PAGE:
innocence. it’s a good thing.

This is a post I wrote for my other blog, Eat the Damn Cake, but I wrote it with both blogs in mind. I want my kids to be able to be innocent. Which is why I don’t want them to go to school. Here:

You know what I don’t like? The “real world.”

People sound so mean when they talk about it. Once, an ex-boyfriend who was still hurt yelled at me, “You don’t know anything about the real world!”

I thought of this:

(A street fight. That’s what it sounds like. source)

Or maybe it looks like this:

Whenever people say “the real world,” they mean that there’s another world, a fake one, that someone is trying to live in. And that is always bad.

But I especially dislike it when people talk this way about kids. “They need to learn about the real world.” When people say this about kids, they mean that they’re too sheltered, or too spoiled, or too safe, or too innocent.

Sometimes people defend things as awful as bullying by saying, “Well, it’ll teach them to deal with the real world.”

As though this place called the real world is full of cruel people, just waiting to torment you. What a terrible place! I don’t want to live there!

Click here to read the rest of this post at Eat the Damn Cake!

5 comments to innocence. it’s a good thing.

  • Kristin

    Innocence is a good thing. My unschoolers are 11, 9, and 5. We recently met a new family at a local park, and we moms were talking about things like the heat and the new playground equipment. She mentioned that they homeschooled and I told her that we did too, that we always had. She said, “Oh I knew that. I could tell.” She could tell because my oldest two were sitting in the dirt playing trucks with her 6 year-old and having a great time. “Only homeschooled big kids would do that”, she said. This is the real world for children. They should be playing and exploring and having fun. And they should keep that curiosity forever. It will serve them so well as adults!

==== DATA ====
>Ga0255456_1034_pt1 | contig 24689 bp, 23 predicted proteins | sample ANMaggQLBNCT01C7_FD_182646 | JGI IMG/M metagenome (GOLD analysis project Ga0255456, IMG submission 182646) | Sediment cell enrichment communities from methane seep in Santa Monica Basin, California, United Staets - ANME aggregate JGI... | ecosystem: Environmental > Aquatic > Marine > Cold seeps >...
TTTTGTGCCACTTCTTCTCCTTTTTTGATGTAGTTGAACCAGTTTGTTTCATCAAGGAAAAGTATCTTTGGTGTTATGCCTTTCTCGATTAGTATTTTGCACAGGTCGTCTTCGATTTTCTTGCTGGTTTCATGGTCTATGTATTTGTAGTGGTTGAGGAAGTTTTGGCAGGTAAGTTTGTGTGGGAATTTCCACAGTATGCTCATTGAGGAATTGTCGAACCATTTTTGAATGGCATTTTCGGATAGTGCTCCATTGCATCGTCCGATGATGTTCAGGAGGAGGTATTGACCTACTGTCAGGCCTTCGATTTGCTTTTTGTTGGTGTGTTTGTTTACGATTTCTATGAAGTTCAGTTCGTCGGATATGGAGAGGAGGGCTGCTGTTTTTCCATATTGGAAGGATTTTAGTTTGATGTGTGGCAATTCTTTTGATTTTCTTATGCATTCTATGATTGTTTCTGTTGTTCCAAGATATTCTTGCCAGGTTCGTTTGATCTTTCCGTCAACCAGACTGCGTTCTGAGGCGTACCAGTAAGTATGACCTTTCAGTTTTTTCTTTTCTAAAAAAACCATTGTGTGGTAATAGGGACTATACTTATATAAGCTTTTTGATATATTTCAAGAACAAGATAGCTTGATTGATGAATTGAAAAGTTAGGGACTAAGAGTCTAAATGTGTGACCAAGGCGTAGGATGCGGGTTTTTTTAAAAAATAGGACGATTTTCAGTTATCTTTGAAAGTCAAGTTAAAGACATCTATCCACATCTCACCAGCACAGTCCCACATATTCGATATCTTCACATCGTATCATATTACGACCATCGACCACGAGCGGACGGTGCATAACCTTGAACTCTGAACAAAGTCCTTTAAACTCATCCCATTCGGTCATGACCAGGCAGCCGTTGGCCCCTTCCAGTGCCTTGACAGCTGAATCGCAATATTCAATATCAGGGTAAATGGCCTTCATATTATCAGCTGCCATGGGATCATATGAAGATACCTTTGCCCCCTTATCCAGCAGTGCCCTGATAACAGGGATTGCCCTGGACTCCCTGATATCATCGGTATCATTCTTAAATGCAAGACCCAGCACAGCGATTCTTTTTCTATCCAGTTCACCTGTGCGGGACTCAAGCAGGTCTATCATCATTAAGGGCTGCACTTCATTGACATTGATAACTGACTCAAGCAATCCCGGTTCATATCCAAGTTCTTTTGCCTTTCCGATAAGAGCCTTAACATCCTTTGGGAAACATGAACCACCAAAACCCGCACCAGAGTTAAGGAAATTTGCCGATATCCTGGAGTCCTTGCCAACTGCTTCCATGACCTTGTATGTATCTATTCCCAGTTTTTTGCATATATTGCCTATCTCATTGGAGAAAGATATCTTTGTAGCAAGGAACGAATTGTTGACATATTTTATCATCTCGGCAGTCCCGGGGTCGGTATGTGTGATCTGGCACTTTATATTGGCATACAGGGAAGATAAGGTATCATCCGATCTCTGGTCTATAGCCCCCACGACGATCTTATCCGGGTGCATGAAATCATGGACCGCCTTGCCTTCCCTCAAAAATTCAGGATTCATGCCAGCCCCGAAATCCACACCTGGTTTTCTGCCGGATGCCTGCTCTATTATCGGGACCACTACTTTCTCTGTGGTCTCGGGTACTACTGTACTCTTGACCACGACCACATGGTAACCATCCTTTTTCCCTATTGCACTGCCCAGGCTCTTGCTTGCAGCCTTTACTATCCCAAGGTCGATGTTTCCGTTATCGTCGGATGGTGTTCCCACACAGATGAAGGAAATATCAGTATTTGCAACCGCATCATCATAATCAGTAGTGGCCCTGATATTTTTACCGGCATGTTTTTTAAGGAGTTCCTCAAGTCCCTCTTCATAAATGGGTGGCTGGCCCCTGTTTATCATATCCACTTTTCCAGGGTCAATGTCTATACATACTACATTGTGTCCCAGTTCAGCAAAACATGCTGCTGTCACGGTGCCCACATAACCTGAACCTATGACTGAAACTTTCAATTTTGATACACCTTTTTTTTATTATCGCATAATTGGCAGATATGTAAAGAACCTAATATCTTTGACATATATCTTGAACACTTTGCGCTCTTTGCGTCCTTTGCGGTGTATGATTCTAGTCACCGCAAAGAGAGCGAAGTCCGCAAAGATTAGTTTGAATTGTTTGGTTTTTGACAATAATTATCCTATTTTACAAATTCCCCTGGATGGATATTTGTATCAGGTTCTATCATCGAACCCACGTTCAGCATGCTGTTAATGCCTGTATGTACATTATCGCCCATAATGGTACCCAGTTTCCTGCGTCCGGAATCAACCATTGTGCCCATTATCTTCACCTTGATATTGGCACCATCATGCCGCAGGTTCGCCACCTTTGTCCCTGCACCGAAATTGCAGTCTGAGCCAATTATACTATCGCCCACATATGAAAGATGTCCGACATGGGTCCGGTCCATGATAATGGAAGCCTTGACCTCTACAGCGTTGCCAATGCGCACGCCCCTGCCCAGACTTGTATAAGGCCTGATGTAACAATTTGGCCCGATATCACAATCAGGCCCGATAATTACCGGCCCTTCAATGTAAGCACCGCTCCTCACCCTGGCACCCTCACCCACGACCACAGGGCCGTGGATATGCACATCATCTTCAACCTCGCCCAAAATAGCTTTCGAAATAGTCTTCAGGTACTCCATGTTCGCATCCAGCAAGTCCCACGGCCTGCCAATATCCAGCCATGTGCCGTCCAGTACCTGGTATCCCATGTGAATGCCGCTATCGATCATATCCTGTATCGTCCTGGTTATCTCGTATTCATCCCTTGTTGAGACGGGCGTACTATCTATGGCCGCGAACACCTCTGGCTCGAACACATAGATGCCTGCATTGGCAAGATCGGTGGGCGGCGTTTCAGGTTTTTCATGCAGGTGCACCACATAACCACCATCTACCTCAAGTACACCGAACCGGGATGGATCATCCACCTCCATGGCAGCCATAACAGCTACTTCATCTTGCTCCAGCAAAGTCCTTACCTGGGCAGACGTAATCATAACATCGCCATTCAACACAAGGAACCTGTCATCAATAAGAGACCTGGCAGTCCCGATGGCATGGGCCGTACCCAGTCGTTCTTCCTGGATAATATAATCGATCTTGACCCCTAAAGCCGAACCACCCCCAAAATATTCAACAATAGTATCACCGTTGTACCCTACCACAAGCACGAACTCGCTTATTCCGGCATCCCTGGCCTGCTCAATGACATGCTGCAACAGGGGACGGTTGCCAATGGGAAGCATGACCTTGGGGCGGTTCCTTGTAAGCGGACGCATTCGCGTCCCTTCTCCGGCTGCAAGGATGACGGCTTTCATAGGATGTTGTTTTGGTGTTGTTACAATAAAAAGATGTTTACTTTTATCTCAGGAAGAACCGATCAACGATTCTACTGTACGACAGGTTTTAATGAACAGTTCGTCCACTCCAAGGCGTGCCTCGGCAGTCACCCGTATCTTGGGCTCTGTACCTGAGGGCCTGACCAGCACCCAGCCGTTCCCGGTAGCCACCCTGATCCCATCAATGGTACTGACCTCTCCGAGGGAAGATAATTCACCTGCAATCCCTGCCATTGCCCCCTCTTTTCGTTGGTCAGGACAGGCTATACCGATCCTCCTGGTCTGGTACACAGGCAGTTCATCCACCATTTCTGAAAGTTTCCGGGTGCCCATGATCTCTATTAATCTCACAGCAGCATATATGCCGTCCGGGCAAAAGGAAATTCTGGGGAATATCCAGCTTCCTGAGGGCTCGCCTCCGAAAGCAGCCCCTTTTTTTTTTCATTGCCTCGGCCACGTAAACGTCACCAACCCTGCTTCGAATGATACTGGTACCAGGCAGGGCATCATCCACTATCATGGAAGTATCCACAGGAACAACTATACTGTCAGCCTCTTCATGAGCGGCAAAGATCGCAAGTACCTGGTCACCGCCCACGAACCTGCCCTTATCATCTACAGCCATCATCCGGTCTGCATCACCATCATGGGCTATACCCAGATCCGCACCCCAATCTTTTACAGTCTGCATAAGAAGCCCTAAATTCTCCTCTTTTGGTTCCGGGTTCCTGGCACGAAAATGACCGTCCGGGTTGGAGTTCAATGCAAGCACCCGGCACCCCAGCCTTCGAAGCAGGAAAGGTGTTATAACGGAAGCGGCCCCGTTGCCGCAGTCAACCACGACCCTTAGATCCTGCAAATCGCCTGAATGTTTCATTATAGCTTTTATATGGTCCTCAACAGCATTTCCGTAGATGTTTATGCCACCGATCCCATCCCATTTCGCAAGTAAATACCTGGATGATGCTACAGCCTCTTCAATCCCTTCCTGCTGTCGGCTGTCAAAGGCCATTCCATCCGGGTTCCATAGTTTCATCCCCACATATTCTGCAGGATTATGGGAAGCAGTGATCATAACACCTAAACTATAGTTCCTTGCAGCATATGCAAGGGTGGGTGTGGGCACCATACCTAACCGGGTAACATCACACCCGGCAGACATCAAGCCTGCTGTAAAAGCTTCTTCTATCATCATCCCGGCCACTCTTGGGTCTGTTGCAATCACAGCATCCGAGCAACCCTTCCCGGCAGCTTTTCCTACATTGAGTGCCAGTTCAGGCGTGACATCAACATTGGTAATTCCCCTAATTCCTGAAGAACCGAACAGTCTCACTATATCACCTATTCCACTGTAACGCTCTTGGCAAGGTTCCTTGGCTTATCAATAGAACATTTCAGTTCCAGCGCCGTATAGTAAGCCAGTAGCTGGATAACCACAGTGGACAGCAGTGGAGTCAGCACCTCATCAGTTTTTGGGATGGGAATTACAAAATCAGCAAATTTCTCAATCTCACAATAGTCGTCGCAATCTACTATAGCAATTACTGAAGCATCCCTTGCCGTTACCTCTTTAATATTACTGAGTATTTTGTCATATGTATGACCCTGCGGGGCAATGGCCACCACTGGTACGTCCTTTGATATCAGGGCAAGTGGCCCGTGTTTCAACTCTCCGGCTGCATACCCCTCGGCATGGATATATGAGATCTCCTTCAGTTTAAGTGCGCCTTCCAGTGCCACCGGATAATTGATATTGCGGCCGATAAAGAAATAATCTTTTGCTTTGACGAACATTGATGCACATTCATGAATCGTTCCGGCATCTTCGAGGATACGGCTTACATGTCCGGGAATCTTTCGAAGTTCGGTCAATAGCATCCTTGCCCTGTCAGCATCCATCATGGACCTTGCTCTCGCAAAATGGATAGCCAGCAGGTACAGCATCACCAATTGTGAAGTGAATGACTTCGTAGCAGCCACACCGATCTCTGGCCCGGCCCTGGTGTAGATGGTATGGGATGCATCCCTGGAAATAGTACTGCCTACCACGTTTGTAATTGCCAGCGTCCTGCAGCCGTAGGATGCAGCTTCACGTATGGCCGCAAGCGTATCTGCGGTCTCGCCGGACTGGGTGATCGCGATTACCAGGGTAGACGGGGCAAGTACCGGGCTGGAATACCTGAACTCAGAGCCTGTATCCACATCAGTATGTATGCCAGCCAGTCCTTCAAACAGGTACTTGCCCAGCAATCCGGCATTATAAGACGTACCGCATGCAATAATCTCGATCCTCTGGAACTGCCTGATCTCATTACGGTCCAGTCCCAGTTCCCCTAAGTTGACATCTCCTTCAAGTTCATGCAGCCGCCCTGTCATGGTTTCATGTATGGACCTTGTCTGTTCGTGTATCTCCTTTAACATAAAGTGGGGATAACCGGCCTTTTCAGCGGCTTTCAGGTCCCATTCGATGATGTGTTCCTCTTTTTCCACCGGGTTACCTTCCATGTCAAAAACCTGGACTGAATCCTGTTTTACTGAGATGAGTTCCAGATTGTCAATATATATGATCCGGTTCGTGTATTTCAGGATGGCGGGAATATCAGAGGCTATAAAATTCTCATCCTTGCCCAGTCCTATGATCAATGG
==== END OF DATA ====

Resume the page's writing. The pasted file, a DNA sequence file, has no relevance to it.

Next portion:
• Beverly

    You don’t read fantasy anymore? Tell me you’re joking.

    • kate

      OK, not completely. Every so often, I do. But mostly I pick up non-fiction and a few literary fiction novels. I can’t find very much fantasy that feels well-written to me, and I’ve become a lot pickier. Any recommendations?

  • I’ve been reading a book on abuse in families and one of the types of abuse can be described as “this is for your own good.” Parents who hit their children, impose severe restrictions, or dole out punishments that are unrelated to the “crime” often use the phrase, “I’m doing this to teach you a lesson.” But does it really? Ask any good therapist and they’ll probably say no. What gets through to kids is not a hard-knock life — they need empathy, respect, and nurturing. Homeschooling in a loving home usually offers those attributes, but most classrooms do not.

  • Val

    What an awesome post! love Val

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